Posted by: Mark Sorenson | April 11, 2009

The Candy Store

Have you ever seen or met an entrepreneur whose start-up was built around some technology or innovation and you thought, “How did that guy get hooked up with that invention?” Maybe you knew they weren’t an engineer or a programmer or inventor and couldn’t have come up with their business idea themselves, but still, they seemed to have started a business around some awesome technology. Maybe you went to the BYU Business Plan Competition like me, and wondered how those students got hooked up with the guys who developed their technology. Did they just go to the chemistry department and start asking students if any of them had happened to discover a new way to waterproof fabric and would let them start a business selling their discovery? Did they have some personal relationship with a professor there who happened to also be the inventor of the spork?

Those are all questions I would ask myself when I saw one of my peers or a serial entrepreneur starting a business. I wondered how I could find myself in such a great position as to have a revolutionary idea to start a company around. Well, many of my questions were answered this week.

As I mentioned before, the two guys who won the BYU Business Plan Competition with Xeromax go to my church ward. Chris Bryant, the CEO, and I had an interesting conversation in which he shared with me what I consider to be a well kept secret of entrepreneurs that wasn’t really a secret. This is what he told me:

Every major university in the United States, and probably many universities in other countries have something called the Technology Transfer Office (TTO). At least that is what it is called at BYU. Any time a discovery, invention, innovation or technology is discovered on a university campus, it has to go through the TTO. That office has the job of figuring out what to do with that technology. They decide how and who to license that technology to. Think of a huge warehouse where hundreds of discoveries are made. Now imagine that huge warehouse has only one tiny door for anything to get out. That door is the TTO. If you want access to anything that is discovered in that warehouse, you are going to have to get it from the TTO. There you can find a list of every discovery from the university that has not been licensed to anyone. You can get a full description for what that technology was designed to be used for, and possibly anything else you would ever want to know about it. They call this the Candy Store.  Kinda cool, huh?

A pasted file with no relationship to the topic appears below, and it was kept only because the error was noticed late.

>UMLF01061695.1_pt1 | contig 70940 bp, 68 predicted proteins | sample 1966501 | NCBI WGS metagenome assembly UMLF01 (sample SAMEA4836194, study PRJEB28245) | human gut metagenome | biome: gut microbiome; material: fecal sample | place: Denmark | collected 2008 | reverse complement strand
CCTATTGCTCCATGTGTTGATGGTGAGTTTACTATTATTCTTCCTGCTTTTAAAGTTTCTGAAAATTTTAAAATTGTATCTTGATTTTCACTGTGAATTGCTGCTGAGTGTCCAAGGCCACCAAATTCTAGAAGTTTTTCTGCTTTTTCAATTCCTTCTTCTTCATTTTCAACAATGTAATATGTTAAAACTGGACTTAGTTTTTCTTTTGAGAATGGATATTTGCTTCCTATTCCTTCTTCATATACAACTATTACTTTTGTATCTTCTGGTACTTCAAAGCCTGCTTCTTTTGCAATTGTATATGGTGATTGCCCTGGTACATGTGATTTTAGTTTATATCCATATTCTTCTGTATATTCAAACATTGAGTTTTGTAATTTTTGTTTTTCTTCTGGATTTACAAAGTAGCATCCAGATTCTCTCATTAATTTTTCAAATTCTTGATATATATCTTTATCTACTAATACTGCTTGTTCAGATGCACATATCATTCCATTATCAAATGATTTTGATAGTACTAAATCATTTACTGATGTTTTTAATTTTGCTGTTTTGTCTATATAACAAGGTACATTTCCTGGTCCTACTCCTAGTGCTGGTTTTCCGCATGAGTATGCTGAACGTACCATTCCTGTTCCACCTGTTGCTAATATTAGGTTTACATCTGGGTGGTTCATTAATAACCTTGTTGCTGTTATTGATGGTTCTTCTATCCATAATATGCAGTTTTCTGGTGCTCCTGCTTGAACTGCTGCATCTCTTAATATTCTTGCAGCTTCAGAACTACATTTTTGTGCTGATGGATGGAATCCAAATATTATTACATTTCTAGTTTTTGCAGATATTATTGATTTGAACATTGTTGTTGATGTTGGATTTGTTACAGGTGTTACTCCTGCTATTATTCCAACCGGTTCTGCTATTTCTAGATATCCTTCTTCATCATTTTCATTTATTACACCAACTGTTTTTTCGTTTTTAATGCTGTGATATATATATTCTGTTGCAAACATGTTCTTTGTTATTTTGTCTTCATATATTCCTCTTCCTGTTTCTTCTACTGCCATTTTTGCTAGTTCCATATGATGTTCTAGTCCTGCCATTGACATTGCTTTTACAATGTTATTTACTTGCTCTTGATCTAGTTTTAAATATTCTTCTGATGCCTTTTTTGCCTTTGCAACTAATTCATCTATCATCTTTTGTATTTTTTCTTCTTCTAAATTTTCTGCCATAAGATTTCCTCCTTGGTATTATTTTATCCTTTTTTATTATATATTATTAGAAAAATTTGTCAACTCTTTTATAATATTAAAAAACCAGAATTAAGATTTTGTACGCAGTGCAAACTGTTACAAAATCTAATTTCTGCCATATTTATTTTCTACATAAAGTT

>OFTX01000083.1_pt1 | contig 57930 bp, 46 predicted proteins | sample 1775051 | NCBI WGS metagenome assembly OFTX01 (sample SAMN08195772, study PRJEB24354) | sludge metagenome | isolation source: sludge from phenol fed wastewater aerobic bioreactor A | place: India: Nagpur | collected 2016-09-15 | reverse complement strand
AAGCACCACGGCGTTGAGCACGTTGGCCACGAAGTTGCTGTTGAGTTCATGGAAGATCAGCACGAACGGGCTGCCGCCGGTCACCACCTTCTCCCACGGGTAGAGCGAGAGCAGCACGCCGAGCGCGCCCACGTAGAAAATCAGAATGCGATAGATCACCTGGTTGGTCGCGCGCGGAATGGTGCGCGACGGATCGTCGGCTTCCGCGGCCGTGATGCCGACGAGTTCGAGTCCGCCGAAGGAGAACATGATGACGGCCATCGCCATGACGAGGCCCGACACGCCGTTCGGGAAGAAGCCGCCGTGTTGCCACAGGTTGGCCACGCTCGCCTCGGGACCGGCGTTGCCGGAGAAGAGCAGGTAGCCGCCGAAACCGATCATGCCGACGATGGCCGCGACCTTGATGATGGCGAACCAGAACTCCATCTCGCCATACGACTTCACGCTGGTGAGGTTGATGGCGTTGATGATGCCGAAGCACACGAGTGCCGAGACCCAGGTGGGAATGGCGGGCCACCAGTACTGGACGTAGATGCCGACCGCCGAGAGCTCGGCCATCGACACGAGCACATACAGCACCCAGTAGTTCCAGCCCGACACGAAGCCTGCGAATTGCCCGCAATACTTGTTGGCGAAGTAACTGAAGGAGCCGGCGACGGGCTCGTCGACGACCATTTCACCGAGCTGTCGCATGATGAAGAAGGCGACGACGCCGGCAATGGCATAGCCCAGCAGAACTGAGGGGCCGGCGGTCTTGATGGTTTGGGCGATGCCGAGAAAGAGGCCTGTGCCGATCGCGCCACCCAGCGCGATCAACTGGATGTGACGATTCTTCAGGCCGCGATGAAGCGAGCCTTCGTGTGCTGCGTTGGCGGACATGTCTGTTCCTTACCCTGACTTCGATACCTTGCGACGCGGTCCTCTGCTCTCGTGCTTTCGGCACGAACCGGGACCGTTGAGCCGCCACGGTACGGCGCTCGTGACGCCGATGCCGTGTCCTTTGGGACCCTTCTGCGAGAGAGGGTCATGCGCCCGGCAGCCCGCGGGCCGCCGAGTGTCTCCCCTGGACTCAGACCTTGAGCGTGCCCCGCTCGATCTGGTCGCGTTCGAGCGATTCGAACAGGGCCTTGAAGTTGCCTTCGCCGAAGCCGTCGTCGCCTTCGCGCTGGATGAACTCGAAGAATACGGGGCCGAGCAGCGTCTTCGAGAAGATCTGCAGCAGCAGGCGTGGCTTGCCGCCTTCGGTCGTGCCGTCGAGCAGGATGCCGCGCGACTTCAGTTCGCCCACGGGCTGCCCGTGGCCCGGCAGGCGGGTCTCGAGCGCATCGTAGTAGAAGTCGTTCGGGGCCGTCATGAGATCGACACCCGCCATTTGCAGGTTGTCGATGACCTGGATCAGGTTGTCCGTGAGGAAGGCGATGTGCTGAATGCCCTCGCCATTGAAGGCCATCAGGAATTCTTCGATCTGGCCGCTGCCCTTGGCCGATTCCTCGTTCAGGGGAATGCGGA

Here is the fun part. Anyone can go in there and request the license of any of the technologies! That’s right, everyone from businesses to students to bums can go request a license. Now of course you are only going to get a license if you can show them that you can generate a profit with that license. If you plan on starting a company around your acquired license, the university will require some equity in your company, and of course royalties for using that license. That is a small price to pay if you are doing things right. Many companies have reps that go around the country to these candy stores looking for new innovations that will improve their product line or business in some way. Some businesses will pay millions of dollars for some of these technologies, and you can essentially get them for free if you can find a way to bring it to market.

That’s what I love about entrepreneurship. It’s all about finding opportunities and solutions to problems where others have not. If you can take a new technology and figure out a way to apply it to solve real problems, you are in the money. That’s what my friend Chris Bryant did. He took a technology that was designed to waterproof electronics and hearing aids, and applied it to textiles and sports equipment. Pretty simple really, but it took his creative mind to unlock that opportunity. I think that is truly amazing.

So next fall, when I am back at BYU and wanting to start a company, the first place I am going to go is the Candy Store.

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